Infrastructure
News
7/27/2007
02:09 PM
Connect Directly
RSS
E-Mail
50%
50%

Qwest's Nacchio Sentenced To Six Years, Fined $19 Million

The former CEO was convicted of illegally acquiring stock profits while at the helm of the telecommunications company.

Former Qwest Communications chief executive Joe Nacchio was ordered to serve six years in jail for his insider trading conviction.

Federal Judge Edward Nottingham issued the ruling Friday, adding that Nacchio pay $19 million in fines and forfeit the $52 million in stock profits that he was convicted of illegally acquiring while at the helm of the telecommunications company.

Nacchio was convicted by a jury earlier this year.

According to media reports, Nacchio declined to take the stand and let his attorney, Herbert Stern, do the talking for him. Stern argued that Nacchio rode Qwest down as it collapsed at the end of the technology bubble.

The Denver courtroom was packed with former Qwest and U.S. West employees and stockholders who suffered when the company's stock plunged and when Qwest began layoffs.

As Qwest's CEO from 1997 to June 2002, Nacchio was the company's top executive when the stock exploded upward before it crashed. Nacchio was convicted on 19 counts of illegal insider stock trading on sales of Qwest stock in April and May 2001.

When the judge promised a prison term for Nacchio, defense attorney Stern made an emotional appeal against incarceration.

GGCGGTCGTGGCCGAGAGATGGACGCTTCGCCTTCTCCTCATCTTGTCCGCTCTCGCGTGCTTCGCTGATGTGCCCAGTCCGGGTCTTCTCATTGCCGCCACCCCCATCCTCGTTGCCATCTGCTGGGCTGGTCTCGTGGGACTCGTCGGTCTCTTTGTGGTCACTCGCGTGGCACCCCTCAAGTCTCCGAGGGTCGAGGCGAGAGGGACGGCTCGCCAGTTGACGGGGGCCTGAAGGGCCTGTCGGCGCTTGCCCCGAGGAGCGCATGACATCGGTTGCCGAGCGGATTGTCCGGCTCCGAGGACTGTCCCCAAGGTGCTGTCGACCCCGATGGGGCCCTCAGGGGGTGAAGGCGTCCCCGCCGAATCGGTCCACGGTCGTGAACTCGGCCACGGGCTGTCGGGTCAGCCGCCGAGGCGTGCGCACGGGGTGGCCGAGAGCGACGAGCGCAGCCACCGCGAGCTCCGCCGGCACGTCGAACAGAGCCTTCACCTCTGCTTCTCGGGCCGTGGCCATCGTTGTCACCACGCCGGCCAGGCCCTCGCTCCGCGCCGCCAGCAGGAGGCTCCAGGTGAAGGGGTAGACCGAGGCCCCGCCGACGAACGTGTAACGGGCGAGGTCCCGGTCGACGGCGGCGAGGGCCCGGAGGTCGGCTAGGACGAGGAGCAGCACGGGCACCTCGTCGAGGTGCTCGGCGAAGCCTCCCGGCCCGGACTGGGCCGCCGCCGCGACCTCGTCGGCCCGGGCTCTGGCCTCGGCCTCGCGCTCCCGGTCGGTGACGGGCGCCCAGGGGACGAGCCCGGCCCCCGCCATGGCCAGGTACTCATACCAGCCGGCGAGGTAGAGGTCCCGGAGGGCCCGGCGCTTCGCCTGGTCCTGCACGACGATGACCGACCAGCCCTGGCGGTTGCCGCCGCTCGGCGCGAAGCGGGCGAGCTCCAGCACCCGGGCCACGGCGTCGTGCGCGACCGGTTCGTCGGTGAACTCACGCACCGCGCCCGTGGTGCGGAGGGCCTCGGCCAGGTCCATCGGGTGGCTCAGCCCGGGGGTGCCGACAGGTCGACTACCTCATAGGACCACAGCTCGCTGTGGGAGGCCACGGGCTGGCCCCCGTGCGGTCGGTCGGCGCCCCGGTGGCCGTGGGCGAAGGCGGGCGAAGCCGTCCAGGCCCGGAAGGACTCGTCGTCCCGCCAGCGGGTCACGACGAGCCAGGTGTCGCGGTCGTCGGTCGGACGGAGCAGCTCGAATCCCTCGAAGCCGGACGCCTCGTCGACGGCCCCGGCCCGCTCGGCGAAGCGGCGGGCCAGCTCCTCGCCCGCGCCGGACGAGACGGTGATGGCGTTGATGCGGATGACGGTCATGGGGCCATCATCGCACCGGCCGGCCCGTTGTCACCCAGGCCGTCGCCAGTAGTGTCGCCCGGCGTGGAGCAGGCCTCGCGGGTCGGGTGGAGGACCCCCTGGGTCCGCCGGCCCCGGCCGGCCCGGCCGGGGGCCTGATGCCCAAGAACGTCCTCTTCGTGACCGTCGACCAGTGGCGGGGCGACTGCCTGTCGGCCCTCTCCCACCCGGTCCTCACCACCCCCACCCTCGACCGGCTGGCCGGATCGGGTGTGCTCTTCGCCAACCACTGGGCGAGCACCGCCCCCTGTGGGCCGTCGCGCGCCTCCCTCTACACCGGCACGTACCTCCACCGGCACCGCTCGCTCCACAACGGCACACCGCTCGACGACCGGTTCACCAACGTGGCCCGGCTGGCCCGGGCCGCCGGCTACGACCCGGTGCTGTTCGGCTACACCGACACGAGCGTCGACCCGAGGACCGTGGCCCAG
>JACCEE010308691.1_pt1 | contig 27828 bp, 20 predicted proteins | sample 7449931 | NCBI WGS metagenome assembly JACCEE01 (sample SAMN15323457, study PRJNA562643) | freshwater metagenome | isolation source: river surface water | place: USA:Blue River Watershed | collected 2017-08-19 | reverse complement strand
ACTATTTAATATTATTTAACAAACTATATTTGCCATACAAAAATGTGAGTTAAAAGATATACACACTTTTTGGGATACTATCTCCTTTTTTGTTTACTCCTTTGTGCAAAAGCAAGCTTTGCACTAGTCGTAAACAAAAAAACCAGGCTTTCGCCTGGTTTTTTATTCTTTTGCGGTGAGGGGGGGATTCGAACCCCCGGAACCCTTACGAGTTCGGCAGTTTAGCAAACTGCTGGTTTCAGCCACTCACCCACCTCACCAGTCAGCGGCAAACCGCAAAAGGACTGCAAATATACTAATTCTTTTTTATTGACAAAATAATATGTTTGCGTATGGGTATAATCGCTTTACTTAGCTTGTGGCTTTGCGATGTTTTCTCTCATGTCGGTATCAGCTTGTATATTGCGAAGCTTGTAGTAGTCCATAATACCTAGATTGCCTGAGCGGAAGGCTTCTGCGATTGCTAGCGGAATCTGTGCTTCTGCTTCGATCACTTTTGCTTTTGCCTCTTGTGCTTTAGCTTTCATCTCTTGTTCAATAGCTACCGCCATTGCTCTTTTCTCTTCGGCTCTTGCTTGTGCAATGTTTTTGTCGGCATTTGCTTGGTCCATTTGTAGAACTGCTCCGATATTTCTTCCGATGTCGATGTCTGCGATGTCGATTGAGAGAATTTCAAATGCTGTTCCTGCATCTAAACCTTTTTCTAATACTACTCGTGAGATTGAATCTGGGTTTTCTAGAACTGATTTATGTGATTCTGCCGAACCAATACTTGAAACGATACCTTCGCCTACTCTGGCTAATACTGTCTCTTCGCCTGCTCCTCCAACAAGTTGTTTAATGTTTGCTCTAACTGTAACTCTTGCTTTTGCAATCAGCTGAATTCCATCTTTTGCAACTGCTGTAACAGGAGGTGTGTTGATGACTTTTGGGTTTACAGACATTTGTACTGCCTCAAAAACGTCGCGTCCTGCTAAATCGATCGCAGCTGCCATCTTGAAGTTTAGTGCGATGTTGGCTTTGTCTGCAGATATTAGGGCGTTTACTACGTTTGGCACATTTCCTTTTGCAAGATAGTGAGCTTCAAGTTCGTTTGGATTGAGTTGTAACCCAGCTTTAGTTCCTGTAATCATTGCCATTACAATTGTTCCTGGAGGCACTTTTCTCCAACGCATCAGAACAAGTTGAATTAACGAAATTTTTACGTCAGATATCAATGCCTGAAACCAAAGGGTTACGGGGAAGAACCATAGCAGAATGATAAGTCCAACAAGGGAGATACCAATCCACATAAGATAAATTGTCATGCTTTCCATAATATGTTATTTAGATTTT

"To impose the highest possible punishment would be to pile on in an inappropriate way," said Stern, noting that Nacchio's fragile son had tried to commit suicide and indicating that the elder Nacchio was dedicated to helping the youngster.

But Judge Nottingham wasn't swayed. He gave Nacchio a few days to settle the verdict finances and to prepare for a prison term.

Nacchio's legal team is planning to appeal and may ask the U.S. Bureau of Prisons to allow the former Qwest CEO to serve at a minimum security prison in Pennsylvania.

Prosecutors had asked that Nacchio serve seven years and three months in prison in addition to paying financial penalties for the stock trades judged to have been based on insider information.

Richard Notebaert took over as chairman and CEO at Qwest in 2002 and quickly stabilized the floundering telecommunications firm.

Comment  | 
Print  | 
More Insights
2014 Next-Gen WAN Survey
2014 Next-Gen WAN Survey
While 68% say demand for WAN bandwidth will increase, just 15% are in the process of bringing new services or more capacity online now. For 26%, cost is the problem. Enter vendors from Aryaka to Cisco to Pertino, all looking to use cloud to transform how IT delivers wide-area connectivity.
Register for InformationWeek Newsletters
White Papers
Current Issue
InformationWeek Tech Digest - July10, 2014
When selecting servers to support analytics, consider data center capacity, storage, and computational intensity.
Flash Poll
Video
Slideshows
Twitter Feed
InformationWeek Radio
Archived InformationWeek Radio
Join InformationWeek’s Lorna Garey and Mike Healey, president of Yeoman Technology Group, an engineering and research firm focused on maximizing technology investments, to discuss the right way to go digital.
Live Streaming Video
Everything You've Been Told About Mobility Is Wrong
Attend this video symposium with Sean Wisdom, Global Director of Mobility Solutions, and learn about how you can harness powerful new products to mobilize your business potential.